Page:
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A Lot or a Little?
What you will—and won't—find in this movie.
Through Nanny McPhee's lessons to the children, young viewers will learn the importance of working with others, following their instincts, and standing up for what they believe and the people they love.
Nanny McPhee's charges learn to work together, share, act courageously, be selfless, never lose faith, and love each other. It's a strongly positive message for all kids.
Positive Role Models
Although the two uncles aren't positive role models (nor are they intended to be), the women (save for the missing aunt) all are: Mrs. Green is patient, kind, and loving, always going out of her way to help Mrs. Docherty and please her children and niece and nephew. Nanny McPhee herself proves that beauty isn't dictated physically, but rather by what your character has to offer those around you.
Violence & Scariness
Comic violence includes people getting swept up by a sudden gust of wind; a bird expanding and looking like he's about to burst (but he doesn't); kids pushing, shoving, and fighting with each other; and a man being told that he's going to be "stuffed" as penalty for not repaying a loan.
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Sex, Romance & Nudity
Two kisses between a married couple, and some comic flirting between the hit-women and their target.
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Very infrequent use of "hell" and "oh my God." Also, the cousins call each other names like "savages," " "awful," and the like. Other insults include "weak-willed," "cock and bull," "wicked," and "rotten."
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Parents Need to Know
Parents need to know that this fantasy sequel is a great choice for families. The on-screen kids fight and misbehave a lot until Nanny McPhee disciplines them; ultimately, they learn important lessons about being helpful, selfless, and brave. Violence is limited to physical comedy gags like a bird that nearly explodes and two women who look harmless but are actually hit-women. One of the subplots involves a relative who's in the hole for so much money that he tries to bully his sister-in-law to sell her share of the farm. To stay in the loop on more movies like this, you can sign up for weekly Family Movie Night emails.
Is It Any Good?
Because the story is so predictable, there's not much mystery as to how things will turn out, but kids won't care because they'll be too busy enjoying it. They'll be laughing at the flying and swimming piglets, the animal sleepover, and the kids hitting themselves comically until they stop fighting with each other. The magic of the NANNY McPHEE tale is that it's completely derivative (in an endearing way!) of childhood favorites like Mary Poppins and Babe, with a little bit of Chitty Chitty Bang Bang thrown in for extra flying-vehicle fun. Thompson, who also wrote and produced the movie, is obviously comfortable in the governess role and working with children, and her scenes with the kids are amusing. Gyllenhaal -- whose accent is surprisingly pleasant -- is no Colin Firth, but she's lovely and sweet, and you can't help but cheer for her and her friend, the forgetful Mrs. Docherty (Maggie Smith).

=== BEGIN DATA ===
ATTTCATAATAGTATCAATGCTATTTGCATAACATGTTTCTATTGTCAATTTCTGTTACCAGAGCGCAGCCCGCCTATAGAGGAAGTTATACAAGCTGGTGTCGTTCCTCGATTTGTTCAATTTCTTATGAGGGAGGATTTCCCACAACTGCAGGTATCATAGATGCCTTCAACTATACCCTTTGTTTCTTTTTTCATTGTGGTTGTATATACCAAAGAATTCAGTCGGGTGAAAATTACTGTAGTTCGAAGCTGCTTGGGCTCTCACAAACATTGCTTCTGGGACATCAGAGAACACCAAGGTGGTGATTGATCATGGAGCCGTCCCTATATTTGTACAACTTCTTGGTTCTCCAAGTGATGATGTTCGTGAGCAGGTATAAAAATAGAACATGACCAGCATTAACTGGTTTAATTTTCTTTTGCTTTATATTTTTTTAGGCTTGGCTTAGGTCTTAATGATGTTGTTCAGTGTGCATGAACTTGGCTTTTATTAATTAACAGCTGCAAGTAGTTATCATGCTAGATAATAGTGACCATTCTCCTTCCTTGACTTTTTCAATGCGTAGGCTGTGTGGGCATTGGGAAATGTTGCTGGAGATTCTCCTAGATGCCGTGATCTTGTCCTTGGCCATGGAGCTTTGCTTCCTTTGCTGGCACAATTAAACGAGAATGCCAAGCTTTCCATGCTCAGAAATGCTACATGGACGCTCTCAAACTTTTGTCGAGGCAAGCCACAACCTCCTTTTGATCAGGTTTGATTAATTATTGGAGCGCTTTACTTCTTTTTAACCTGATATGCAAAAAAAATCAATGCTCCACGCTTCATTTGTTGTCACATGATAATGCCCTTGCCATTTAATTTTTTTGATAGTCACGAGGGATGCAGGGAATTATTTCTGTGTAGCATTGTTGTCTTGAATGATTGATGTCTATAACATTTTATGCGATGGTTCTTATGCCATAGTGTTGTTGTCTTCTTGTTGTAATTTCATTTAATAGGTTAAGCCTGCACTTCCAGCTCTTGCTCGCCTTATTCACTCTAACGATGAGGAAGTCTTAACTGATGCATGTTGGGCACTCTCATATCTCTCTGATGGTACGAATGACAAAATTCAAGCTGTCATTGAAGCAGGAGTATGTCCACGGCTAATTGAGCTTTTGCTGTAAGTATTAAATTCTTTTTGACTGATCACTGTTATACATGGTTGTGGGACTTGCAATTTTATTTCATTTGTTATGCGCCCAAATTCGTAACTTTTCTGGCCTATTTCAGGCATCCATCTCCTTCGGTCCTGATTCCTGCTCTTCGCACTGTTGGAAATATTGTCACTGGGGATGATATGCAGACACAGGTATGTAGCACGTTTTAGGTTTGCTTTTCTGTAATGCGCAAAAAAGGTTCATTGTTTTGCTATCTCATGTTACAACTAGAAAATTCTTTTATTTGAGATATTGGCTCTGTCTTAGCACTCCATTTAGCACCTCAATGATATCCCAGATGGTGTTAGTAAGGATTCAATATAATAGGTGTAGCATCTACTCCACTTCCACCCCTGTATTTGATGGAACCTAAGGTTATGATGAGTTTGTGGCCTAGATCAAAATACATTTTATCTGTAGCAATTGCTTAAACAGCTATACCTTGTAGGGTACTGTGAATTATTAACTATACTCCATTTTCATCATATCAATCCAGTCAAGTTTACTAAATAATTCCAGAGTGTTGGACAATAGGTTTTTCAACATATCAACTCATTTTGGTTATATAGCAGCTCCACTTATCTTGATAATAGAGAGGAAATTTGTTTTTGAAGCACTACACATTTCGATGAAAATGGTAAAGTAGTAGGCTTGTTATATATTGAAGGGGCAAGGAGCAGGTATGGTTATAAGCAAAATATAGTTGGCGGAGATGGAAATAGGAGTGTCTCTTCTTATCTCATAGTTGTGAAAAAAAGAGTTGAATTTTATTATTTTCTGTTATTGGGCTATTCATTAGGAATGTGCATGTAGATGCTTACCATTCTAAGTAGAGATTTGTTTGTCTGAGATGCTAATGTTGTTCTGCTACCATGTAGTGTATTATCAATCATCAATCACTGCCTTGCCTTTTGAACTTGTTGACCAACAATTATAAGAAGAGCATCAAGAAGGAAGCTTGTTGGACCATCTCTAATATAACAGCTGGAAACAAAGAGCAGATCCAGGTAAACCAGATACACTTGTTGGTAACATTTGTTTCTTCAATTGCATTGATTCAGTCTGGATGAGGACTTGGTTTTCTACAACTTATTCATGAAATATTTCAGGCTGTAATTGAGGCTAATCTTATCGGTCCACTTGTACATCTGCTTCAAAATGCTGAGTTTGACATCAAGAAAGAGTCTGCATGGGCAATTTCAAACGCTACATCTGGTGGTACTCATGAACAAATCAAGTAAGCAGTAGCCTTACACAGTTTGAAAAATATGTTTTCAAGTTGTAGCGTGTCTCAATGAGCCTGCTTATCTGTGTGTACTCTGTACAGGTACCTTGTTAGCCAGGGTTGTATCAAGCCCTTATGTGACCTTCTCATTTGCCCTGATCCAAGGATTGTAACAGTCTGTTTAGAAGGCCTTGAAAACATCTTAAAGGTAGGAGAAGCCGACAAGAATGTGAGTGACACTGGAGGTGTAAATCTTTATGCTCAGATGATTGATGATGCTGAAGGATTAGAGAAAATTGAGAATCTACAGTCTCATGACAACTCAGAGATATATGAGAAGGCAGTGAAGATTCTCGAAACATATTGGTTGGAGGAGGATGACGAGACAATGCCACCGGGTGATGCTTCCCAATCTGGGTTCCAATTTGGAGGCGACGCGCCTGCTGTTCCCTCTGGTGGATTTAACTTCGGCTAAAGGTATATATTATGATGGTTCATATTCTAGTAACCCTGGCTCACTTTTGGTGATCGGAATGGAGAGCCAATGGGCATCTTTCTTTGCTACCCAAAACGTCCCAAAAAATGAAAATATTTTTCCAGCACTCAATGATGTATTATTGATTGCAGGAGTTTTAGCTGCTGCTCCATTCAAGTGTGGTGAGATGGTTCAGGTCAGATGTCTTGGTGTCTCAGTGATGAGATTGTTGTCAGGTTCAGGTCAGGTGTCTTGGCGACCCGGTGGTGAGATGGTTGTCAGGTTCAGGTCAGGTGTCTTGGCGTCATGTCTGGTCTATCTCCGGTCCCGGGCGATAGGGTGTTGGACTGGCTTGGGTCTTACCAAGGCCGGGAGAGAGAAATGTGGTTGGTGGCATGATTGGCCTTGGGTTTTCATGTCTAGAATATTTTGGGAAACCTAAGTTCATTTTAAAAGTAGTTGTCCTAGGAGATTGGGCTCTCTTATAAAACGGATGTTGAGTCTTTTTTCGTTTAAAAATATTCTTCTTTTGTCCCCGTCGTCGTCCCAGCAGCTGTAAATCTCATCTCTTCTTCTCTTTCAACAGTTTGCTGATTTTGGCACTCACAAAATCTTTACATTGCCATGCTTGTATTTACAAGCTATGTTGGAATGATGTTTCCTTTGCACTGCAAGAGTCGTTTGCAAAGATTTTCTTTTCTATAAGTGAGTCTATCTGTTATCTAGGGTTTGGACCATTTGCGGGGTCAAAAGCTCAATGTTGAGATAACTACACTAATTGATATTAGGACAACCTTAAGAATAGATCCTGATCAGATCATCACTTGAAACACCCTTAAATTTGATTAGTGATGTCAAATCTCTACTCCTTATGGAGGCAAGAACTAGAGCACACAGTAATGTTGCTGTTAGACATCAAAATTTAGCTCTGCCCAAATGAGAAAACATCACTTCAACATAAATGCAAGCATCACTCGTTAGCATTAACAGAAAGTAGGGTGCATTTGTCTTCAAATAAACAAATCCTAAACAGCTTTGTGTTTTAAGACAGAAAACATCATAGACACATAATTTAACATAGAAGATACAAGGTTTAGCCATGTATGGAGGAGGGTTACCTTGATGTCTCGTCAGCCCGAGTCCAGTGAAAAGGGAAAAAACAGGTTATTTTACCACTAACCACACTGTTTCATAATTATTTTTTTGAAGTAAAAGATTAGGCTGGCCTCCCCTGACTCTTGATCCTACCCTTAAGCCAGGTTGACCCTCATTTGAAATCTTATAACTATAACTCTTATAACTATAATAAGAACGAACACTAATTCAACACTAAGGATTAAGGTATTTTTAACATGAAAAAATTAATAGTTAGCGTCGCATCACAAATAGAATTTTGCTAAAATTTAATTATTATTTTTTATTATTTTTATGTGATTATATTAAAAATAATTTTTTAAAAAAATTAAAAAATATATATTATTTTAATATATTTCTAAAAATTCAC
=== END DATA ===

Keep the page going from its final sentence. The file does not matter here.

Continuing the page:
Other aspects of the movie, however, fall flat -- like the window putty-eating bird, the sweet-but-creepy hit-women, and the annoying Uncle Phil (Ifans), who keeps popping up again and again. But there are a couple of fantastic cameos from men who are no doubt Thompson's friends (McGregor and Ralph Fiennes). Their mere presence in the movie is a delight, especially the great Fiennes as a stiff War Office VIP who's the stand-offish father to the London cousins. Speaking of the cousins, they're appropriately naughty at first and then adorably friendly with each other. The end is particularly sentimental, because there's a tie-in to the first film, leaving open the possibility that Nanny McPhee will strike yet again.
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Our Editors Recommend
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